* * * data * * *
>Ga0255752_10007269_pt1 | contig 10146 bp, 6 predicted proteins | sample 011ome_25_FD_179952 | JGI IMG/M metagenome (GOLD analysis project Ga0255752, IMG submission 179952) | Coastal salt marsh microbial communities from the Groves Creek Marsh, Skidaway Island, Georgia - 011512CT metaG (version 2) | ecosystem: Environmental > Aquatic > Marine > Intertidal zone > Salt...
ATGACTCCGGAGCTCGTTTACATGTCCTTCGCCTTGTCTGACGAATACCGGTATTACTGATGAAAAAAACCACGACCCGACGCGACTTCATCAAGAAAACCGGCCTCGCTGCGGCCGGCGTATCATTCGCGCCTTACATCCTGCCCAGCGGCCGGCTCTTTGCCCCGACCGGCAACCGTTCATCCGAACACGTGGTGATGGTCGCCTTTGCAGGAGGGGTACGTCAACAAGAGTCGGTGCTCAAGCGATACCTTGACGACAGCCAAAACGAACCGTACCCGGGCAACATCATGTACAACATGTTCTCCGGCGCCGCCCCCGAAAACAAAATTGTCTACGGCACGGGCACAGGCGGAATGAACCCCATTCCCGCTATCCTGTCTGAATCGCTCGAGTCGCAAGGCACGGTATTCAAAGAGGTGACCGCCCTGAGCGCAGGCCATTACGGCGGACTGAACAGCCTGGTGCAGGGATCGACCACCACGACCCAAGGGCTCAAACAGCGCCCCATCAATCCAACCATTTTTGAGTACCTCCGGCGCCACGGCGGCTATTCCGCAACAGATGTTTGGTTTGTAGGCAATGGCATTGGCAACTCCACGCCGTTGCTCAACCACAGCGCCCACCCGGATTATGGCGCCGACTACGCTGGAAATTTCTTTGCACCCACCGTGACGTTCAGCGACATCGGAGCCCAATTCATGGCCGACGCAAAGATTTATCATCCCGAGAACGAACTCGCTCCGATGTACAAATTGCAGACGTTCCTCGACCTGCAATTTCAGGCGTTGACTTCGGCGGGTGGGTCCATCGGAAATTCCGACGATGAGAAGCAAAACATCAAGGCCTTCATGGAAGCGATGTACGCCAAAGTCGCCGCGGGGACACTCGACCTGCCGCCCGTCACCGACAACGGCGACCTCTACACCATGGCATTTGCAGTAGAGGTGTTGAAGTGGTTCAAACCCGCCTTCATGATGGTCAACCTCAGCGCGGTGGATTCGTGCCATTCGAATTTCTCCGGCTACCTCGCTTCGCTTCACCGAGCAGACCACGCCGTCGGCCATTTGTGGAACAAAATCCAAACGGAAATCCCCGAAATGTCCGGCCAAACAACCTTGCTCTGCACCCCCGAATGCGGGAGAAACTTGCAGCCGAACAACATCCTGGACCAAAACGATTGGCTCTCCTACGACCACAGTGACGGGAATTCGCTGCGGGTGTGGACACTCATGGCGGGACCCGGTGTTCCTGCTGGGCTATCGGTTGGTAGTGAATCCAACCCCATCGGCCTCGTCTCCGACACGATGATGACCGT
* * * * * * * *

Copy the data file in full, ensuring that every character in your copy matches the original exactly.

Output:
>Ga0255752_10007269_pt1 | contig 10146 bp, 6 predicted proteins | sample 011ome_25_FD_179952 | JGI IMG/M metagenome (GOLD analysis project Ga0255752, IMG submission 179952) | Coastal salt marsh microbial communities from the Groves Creek Marsh, Skidaway Island, Georgia - 011512CT metaG (version 2) | ecosystem: Environmental > Aquatic > Marine > Intertidal zone > Salt...
ATGACTCCGGAGCTCGTTTACATGTCCTTCGCCTTGTCTGACGAATACCGGTATTACTGATGAAAAAAACCACGACCCGACGCGACTTCATCAAGAAAACCGGCCTCGCTGCGGCCGGCGTATCATTCGCGCCTTACATCCTGCCCAGCGGCCGGCTCTTTGCCCCGACCGGCAACCGTTCATCCGAACACGTGGTGATGGTCGCCTTTGCAGGAGGGGTACGTCAACAAGAGTCGGTGCTCAAGCGATACCTTGACGACAGCCAAAACGAACCGTACCCGGGCAACATCATGTACAACATGTTCTCCGGCGCCGCCCCCGAAAACAAAATTGTCTACGGCACGGGCACAGGCGGAATGAACCCCATTCCCGCTATCCTGTCTGAATCGCTCGAGTCGCAAGGCACGGTATTCAAAGAGGTGACCGCCCTGAGCGCAGGCCATTACGGCGGACTGAACAGCCTGGTGCAGGGATCGACCACCACGACCCAAGGGCTCAAACAGCGCCCCATCAATCCAACCATTTTTGAGTACCTCCGGCGCCACGGCGGCTATTCCGCAACAGATGTTTGGTTTGTAGGCAATGGCATTGGCAACTCCACGCCGTTGCTCAACCACAGCGCCCACCCGGATTATGGCGCCGACTACGCTGGAAATTTCTTTGCACCCACCGTGACGTTCAGCGACATCGGAGCCCAATTCATGGCCGACGCAAAGATTTATCATCCCGAGAACGAACTCGCTCCGATGTACAAATTGCAGACGTTCCTCGACCTGCAATTTCAGGCGTTGACTTCGGCGGGTGGGTCCATCGGAAATTCCGACGATGAGAAGCAAAACATCAAGGCCTTCATGGAAGCGATGTACGCCAAAGTCGCCGCGGGGACACTCGACCTGCCGCCCGTCACCGACAACGGCGACCTCTACACCATGGCATTTGCAGTAGAGGTGTTGAAGTGGTTCAAACCCGCCTTCATGATGGTCAACCTCAGCGCGGTGGATTCGTGCCATTCGAATTTCTCCGGCTACCTCGCTTCGCTTCACCGAGCAGACCACGCCGTCGGCCATTTGTGGAACAAAATCCAAACGGAAATCCCCGAAATGTCCGGCCAAACAACCTTGCTCTGCACCCCCGAATGCGGGAGAAACTTGCAGCCGAACAACATCCTGGACCAAAACGATTGGCTCTCCTACGACCACAGTGACGGGAATTCGCTGCGGGTGTGGACACTCATGGCGGGACCCGGTGTTCCTGCTGGGCTATCGGTTGGTAGTGAATCCAACCCCATCGGCCTCGTCTCCGACACGATGATGACCGT